Thursday, October 29, 2009

The Fabulous Box

Anyone who has ever had small children--or been around small children--is very aware of the box phenomenon. This is the way it works. You spend a zillion dollars on your kids for Christmas/birthday/holiday of your choice. Then you spend another fortune on paper, ribbons, gift bags and cards.

The event finally arrives and the kids rip the paper from the gifts with wild abandon and accompanying shrieks of joy. Now days most toys are wrapped in so much plastic, twist ties, and other crap that the kid will have to wait three more days while Mom and Dad work their way through the packaging.

In the meantime, the kid is sitting in the corner playing with the boxes. Why?

Because boxes can be anything. They can be a fort. Or a dollhouse. Or a pretend stove/refrigerator/sink. They make a fine play car or truck or plane. Do you need a table? Yep, turn that sucker upside down and you have a great table. One of my kids tucked all the flaps inside and spent many happy hours "watching TV".

If you have a cat or dog, the box is a wonderful bed or cage. For that matter, if the box is big enough it can be a fine bed for the kid. When the child is all done playing the box becomes great storage to hold all those toys. Eventually, Mom and Dad liberate the "real" toys from the packaging and the boxes are stacked in the corner until trash day.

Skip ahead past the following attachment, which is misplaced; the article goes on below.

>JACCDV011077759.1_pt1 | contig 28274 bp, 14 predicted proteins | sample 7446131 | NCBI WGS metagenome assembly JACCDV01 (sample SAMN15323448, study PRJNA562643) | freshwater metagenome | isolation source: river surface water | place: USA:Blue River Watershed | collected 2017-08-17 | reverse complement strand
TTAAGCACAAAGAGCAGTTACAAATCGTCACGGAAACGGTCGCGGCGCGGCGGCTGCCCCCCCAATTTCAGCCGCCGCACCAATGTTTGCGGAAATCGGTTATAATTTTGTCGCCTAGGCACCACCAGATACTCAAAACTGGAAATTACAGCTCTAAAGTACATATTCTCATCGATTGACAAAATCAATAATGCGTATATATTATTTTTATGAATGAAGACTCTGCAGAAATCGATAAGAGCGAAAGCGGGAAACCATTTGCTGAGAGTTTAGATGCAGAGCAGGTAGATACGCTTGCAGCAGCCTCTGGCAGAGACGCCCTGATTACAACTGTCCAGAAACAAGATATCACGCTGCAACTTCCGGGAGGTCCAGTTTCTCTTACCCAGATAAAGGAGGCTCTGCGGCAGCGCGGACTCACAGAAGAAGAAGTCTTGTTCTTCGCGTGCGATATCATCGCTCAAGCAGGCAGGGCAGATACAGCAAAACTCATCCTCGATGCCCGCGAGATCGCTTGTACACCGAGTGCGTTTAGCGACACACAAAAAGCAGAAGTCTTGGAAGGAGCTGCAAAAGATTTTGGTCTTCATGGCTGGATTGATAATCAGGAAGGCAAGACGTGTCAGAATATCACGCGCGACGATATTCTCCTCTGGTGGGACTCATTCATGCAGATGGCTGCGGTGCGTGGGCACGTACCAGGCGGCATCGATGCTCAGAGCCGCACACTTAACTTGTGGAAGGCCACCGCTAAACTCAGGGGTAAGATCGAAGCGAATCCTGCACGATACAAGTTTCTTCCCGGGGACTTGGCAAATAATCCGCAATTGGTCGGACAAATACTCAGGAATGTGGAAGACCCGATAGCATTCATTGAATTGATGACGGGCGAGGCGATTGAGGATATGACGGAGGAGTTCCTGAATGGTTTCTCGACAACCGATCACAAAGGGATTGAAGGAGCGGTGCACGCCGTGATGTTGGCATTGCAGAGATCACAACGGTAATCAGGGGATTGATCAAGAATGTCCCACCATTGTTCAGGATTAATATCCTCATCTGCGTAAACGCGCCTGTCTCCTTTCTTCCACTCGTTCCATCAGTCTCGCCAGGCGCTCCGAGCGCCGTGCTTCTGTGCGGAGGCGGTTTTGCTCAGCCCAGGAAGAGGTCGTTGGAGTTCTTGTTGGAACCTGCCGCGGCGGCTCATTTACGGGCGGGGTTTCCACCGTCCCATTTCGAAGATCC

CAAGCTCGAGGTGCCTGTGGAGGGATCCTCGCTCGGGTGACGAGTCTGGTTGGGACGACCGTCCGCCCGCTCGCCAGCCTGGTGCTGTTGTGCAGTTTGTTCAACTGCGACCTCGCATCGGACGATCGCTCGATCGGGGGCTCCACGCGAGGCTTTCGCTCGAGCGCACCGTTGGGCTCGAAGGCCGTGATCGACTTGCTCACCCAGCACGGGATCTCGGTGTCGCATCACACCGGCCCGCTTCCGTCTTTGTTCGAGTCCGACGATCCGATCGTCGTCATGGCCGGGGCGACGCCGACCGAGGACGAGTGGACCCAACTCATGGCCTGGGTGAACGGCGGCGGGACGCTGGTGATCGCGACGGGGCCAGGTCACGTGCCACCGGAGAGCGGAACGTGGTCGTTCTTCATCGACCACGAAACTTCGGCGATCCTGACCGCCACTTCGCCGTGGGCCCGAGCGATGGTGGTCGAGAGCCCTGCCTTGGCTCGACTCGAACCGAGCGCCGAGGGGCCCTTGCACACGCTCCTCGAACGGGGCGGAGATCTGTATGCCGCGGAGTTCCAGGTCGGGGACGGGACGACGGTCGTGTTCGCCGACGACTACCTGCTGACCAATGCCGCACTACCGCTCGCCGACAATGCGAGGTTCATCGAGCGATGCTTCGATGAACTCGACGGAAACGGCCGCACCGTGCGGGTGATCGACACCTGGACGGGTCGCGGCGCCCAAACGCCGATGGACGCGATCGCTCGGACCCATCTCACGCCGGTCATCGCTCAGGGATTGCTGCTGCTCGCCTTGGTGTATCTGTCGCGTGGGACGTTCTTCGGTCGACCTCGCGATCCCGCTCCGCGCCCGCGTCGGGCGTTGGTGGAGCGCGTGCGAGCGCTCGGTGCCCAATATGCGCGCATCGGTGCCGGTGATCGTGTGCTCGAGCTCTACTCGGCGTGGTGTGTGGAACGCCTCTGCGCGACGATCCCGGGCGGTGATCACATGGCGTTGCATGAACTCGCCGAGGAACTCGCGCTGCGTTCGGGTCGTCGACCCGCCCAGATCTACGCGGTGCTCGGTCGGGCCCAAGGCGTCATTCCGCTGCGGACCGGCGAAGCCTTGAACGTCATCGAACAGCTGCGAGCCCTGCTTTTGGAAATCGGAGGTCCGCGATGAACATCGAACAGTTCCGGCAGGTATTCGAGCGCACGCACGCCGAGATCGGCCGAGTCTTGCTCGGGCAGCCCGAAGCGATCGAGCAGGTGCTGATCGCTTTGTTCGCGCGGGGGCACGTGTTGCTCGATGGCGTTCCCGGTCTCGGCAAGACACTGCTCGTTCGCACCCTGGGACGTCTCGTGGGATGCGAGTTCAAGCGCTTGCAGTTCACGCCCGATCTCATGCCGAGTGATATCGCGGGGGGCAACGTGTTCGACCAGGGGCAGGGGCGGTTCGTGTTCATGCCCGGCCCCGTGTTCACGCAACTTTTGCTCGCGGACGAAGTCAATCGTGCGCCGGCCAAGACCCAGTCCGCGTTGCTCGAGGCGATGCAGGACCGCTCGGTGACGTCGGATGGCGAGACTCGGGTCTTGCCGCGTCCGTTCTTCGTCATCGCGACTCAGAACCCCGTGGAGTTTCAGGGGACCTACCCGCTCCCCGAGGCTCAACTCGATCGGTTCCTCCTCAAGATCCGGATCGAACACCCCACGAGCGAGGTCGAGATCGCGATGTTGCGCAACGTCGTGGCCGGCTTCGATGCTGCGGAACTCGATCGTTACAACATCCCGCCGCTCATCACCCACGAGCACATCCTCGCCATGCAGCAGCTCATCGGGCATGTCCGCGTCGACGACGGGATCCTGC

That's when the final irony is revealed.

The boxes will last longer than the toys. By trash day, the toys make the trip to the curb while the boxes endure. Seems like it would be easier to just buy some boxes.



  1. So true, Anny. My kids aren't really toy kids, they would much rather be outside doing something. From time to time I feel a little guilty about not buying them the hot new toy but then I see how happy they are playing with empty boxes, rocks, and sticks and my conscience is soothed :)

  2. Our kids' favorite was the box the new washer arrived in. First it was a fort. Then a playhouse. When the thing ripped and could only be laid flat, it became a magic carpet; roof for the 'new' fort; and a slide for the back steps. Ultimately it was reduced to just flaps, and the kids drew on it; propped the individual panels against the bookshelves, and put on puppet shows. Yes, a box is a wonderful gift for any age:) And if you're really lucky, it will keep the imagination humming for several months!

  3. My kids are too old to get excited about boxes anymore but the cats sure love 'em:)

  4. There is a great kids picture book called "Not a Box." The kid gets increasingly irritated at people asking him why he's sitting in, standing on, wearing a box. He tells them it's not a box it's a pirate ship, a rocket, a robot, a mountain, etc.

  5. LOL I was just having this conversation with my daughter. I told her seeing as the baby will get so many toys for Christmas from everyone else that I would just buy boxes. AND I'd be the hit for the holiday! :)
    Great post.

  6. Yeah, wish mine were still at that stage. Was just discussing with the dh that the late teens are probably the hardest years to please them with anything for birthdays or Christmas.